Greening the City
Well-being and health
Rebirth of a river in Seoul (Republic of Korea)
All the texts
In spring 2003, the Mayor of Seoul gave the go-ahead for a Herculean project: the restoration of the Cheonggyecheon stream, which had been completely buried beneath highway infrastructure in the heart of the South Korean capital for over 25 years (1). The figures for this undertaking are mind-boggling: 700,000 workers were mobilized, around 7,200 information meetings organized, over two million plants put in, 21 bridges built, and a linear distance of 5.84 km restored, all for a budget of around €248 million. On 1 October 2005, two years and three months after the work began, the public got their first view of the newly-restored Cheonggyecheon. Today, an average of 50,000 visitors stroll along its banks every day.
Besides the technical achievement, what are the benefits to the population? According to the figures of the public authorities, the results are very satisfactory in this respect as well. Under the combined effect of the water and of the wind generated by the area’s new layout, the temperature at the river site has gone from 2.2 °C warmer than other parts of the city to 0.9 °C cooler. As for air pollution, the concentration of airborne particles has fallen by 15.3%, that of nitrogen dioxide (NO2) by 25.3% and that of BTEX (2) by 25-62%. Ambient noise levels by the waterside have fallen from 73.8 to 62 dB (A) during the day.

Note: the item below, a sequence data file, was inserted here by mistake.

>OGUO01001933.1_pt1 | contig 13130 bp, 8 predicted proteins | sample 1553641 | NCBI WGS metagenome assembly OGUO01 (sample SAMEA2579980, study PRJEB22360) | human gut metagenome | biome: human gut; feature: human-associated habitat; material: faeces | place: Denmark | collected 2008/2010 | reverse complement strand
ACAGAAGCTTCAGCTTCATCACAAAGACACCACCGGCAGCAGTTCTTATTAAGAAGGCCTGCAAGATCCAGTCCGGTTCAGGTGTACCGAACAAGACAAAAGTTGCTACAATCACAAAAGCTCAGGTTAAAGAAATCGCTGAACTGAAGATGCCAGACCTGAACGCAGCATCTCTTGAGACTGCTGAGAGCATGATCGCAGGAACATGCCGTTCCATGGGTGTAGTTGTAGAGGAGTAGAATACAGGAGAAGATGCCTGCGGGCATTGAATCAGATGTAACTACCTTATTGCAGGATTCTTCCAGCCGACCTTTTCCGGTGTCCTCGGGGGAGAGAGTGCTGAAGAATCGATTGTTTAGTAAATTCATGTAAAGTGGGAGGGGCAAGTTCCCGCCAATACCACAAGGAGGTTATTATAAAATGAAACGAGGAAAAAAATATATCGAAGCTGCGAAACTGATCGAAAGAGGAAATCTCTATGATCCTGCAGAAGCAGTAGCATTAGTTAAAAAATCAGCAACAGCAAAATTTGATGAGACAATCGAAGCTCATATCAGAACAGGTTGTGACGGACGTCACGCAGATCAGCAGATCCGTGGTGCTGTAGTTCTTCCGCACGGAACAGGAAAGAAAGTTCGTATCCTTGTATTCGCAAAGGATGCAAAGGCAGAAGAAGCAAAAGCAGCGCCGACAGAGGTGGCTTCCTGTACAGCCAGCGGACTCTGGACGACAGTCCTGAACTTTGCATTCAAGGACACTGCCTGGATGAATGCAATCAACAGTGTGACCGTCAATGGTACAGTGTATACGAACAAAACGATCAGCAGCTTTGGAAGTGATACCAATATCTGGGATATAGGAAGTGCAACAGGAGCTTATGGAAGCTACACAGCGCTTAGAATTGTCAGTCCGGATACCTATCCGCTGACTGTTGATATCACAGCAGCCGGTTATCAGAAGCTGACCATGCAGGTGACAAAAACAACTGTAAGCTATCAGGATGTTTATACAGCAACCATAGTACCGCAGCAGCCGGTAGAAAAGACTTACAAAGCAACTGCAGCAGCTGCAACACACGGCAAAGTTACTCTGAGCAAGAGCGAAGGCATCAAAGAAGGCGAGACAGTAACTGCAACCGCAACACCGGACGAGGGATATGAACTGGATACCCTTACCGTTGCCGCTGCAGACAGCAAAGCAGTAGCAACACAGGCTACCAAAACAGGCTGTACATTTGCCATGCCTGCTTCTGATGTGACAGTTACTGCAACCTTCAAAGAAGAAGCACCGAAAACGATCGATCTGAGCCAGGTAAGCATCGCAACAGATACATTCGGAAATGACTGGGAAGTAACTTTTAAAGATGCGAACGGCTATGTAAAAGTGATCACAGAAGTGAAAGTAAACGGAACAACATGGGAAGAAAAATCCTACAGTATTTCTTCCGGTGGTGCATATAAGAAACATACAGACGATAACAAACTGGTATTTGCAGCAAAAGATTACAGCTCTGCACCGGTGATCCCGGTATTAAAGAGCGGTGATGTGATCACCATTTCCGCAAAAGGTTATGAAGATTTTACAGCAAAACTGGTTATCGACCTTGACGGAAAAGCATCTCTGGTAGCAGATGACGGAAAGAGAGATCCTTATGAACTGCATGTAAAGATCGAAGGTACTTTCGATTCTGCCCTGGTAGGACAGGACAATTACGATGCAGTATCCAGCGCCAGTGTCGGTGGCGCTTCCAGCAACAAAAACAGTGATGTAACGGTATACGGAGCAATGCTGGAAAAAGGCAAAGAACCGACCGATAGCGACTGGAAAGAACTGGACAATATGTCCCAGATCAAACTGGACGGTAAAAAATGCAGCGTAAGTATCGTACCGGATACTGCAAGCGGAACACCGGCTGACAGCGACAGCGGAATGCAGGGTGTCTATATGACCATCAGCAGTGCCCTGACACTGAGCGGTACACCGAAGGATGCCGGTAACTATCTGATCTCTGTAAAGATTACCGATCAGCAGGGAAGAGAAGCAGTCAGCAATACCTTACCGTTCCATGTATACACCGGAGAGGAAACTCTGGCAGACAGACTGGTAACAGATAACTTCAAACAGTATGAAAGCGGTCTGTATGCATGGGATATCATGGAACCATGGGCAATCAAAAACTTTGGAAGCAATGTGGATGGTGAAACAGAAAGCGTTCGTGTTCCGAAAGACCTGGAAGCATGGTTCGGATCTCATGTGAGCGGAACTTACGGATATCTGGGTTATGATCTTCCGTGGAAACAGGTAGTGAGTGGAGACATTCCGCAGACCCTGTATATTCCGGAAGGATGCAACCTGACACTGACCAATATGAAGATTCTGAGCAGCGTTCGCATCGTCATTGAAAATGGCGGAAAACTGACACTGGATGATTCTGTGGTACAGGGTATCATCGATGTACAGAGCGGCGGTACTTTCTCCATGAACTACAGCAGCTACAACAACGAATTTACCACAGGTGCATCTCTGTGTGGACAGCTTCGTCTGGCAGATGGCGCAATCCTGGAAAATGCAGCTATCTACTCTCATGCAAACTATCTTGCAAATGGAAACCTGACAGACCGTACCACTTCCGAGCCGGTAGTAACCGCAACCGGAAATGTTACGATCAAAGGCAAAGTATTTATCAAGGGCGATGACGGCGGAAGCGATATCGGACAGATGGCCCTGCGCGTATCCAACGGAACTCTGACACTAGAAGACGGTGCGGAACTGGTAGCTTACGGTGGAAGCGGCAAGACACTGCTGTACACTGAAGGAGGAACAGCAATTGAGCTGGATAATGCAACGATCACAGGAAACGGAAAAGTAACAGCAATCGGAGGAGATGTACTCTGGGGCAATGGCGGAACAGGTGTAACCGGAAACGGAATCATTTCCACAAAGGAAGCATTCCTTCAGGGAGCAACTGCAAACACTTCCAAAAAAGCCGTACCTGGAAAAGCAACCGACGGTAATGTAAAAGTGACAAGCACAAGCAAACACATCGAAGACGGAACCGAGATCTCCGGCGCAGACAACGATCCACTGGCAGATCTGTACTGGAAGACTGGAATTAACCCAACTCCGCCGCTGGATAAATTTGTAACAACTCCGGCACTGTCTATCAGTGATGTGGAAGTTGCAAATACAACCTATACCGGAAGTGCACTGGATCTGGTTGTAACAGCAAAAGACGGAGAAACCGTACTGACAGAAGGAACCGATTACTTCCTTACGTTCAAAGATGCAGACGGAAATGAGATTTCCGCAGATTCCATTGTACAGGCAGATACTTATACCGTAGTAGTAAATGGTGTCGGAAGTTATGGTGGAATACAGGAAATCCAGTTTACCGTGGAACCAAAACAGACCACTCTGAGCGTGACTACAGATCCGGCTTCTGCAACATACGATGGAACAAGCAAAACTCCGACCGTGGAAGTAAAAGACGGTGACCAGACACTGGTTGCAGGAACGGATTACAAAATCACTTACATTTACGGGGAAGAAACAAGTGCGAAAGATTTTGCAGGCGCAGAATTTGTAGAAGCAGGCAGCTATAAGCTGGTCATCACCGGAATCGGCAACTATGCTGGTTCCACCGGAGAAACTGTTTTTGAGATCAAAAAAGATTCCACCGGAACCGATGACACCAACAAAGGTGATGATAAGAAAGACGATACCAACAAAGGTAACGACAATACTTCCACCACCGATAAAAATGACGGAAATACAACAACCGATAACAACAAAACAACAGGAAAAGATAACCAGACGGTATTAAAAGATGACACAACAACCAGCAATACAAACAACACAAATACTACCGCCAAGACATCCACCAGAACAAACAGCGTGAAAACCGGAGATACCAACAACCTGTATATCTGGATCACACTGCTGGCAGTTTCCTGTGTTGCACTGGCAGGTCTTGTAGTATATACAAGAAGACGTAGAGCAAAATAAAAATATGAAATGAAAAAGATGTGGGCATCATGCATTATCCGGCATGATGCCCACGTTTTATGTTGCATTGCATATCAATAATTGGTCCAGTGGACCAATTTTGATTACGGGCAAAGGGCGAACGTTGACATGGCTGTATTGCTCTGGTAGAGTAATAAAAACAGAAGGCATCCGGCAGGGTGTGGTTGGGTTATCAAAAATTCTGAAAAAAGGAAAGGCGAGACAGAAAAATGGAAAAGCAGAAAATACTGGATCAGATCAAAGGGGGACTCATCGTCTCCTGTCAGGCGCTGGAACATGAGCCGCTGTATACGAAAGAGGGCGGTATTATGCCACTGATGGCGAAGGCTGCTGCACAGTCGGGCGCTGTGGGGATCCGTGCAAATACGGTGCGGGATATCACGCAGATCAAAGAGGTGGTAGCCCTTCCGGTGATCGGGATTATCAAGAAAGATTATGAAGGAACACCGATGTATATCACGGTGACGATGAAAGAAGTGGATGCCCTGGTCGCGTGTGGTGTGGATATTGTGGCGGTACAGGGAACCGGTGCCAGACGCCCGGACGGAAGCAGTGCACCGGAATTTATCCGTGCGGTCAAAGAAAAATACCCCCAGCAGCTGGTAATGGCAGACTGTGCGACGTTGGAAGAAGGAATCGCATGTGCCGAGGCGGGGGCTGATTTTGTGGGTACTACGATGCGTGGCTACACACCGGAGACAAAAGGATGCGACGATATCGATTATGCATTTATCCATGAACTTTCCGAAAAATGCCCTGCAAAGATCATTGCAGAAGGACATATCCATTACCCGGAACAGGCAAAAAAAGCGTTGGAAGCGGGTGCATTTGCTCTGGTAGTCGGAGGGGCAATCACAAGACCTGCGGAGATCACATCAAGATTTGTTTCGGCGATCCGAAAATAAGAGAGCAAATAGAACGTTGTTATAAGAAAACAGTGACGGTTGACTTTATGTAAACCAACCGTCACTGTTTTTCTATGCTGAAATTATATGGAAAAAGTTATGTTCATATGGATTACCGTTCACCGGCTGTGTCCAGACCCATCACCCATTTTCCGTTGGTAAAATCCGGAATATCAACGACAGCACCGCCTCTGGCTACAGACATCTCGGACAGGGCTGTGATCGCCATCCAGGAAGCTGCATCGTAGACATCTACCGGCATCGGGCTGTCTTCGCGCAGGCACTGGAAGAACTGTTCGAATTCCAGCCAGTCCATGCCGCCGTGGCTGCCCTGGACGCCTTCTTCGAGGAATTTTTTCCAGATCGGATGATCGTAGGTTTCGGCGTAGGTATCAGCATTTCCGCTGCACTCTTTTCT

And, last but not least, biodiversity has become considerably richer. According to surveys carried out, the number of species living in the area has risen from 98 in 2003 to 788 in 2009. Today, no less than 471 plant species, 245 insect species, 34 species of bird, 27 fish species, 7 species of reptile and amphibian, and 4 species of mammal can be found there. There are even some protected species living on the site, such as the Korean salamander.
Elsewhere in the world, many other urban watercourses are also being restored.
1 - This project was drawn up as part of the long-term green growth policy set up by Lee Myung-bak, President of the Republic of South Korea and the former Mayor of Seoul.
2 - Benzene, toluene, ethylbenzene and m- and p-xylene.